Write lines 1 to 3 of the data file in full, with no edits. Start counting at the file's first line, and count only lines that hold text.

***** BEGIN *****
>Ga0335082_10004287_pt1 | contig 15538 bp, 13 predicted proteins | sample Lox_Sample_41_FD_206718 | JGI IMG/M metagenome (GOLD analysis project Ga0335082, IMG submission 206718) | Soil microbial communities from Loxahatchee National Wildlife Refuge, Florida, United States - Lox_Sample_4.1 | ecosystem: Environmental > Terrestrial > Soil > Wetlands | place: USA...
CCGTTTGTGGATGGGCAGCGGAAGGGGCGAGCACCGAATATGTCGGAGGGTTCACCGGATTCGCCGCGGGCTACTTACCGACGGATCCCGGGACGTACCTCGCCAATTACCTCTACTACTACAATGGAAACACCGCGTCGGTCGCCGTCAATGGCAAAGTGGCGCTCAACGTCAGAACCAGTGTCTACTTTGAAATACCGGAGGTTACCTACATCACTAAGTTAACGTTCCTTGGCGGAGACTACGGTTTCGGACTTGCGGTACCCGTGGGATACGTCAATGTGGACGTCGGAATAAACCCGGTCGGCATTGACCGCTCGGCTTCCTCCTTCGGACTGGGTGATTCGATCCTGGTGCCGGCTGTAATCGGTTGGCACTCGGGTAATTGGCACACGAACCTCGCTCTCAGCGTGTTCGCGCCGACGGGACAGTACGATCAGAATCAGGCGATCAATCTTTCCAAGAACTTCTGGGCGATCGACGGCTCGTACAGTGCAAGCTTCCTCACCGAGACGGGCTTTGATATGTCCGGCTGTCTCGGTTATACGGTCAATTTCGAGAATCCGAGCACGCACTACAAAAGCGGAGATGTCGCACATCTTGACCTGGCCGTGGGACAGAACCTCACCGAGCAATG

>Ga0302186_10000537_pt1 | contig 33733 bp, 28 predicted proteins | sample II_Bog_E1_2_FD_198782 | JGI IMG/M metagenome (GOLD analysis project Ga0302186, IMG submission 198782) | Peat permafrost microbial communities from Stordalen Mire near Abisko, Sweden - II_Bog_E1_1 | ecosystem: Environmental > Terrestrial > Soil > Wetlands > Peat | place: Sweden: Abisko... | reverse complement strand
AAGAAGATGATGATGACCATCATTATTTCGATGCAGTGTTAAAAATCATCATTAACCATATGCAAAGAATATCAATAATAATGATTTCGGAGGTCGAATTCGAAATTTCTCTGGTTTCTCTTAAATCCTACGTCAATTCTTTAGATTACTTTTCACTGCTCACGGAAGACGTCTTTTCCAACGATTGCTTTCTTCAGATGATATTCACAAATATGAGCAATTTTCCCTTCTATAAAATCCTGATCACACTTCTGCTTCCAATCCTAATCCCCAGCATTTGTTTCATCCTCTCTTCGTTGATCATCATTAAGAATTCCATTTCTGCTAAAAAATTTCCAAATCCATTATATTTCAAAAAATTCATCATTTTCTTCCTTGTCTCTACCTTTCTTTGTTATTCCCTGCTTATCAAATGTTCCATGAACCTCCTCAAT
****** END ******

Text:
>Ga0335082_10004287_pt1 | contig 15538 bp, 13 predicted proteins | sample Lox_Sample_41_FD_206718 | JGI IMG/M metagenome (GOLD analysis project Ga0335082, IMG submission 206718) | Soil microbial communities from Loxahatchee National Wildlife Refuge, Florida, United States - Lox_Sample_4.1 | ecosystem: Environmental > Terrestrial > Soil > Wetlands | place: USA...
CCGTTTGTGGATGGGCAGCGGAAGGGGCGAGCACCGAATATGTCGGAGGGTTCACCGGATTCGCCGCGGGCTACTTACCGACGGATCCCGGGACGTACCTCGCCAATTACCTCTACTACTACAATGGAAACACCGCGTCGGTCGCCGTCAATGGCAAAGTGGCGCTCAACGTCAGAACCAGTGTCTACTTTGAAATACCGGAGGTTACCTACATCACTAAGTTAACGTTCCTTGGCGGAGACTACGGTTTCGGACTTGCGGTACCCGTGGGATACGTCAATGTGGACGTCGGAATAAACCCGGTCGGCATTGACCGCTCGGCTTCCTCCTTCGGACTGGGTGATTCGATCCTGGTGCCGGCTGTAATCGGTTGGCACTCGGGTAATTGGCACACGAACCTCGCTCTCAGCGTGTTCGCGCCGACGGGACAGTACGATCAGAATCAGGCGATCAATCTTTCCAAGAACTTCTGGGCGATCGACGGCTCGTACAGTGCAAGCTTCCTCACCGAGACGGGCTTTGATATGTCCGGCTGTCTCGGTTATACGGTCAATTTCGAGAATCCGAGCACGCACTACAAAAGCGGAGATGTCGCACATCTTGACCTGGCCGTGGGACAGAACCTCACCGAGCAATG

>Ga0302186_10000537_pt1 | contig 33733 bp, 28 predicted proteins | sample II_Bog_E1_2_FD_198782 | JGI IMG/M metagenome (GOLD analysis project Ga0302186, IMG submission 198782) | Peat permafrost microbial communities from Stordalen Mire near Abisko, Sweden - II_Bog_E1_1 | ecosystem: Environmental > Terrestrial > Soil > Wetlands > Peat | place: Sweden: Abisko... | reverse complement strand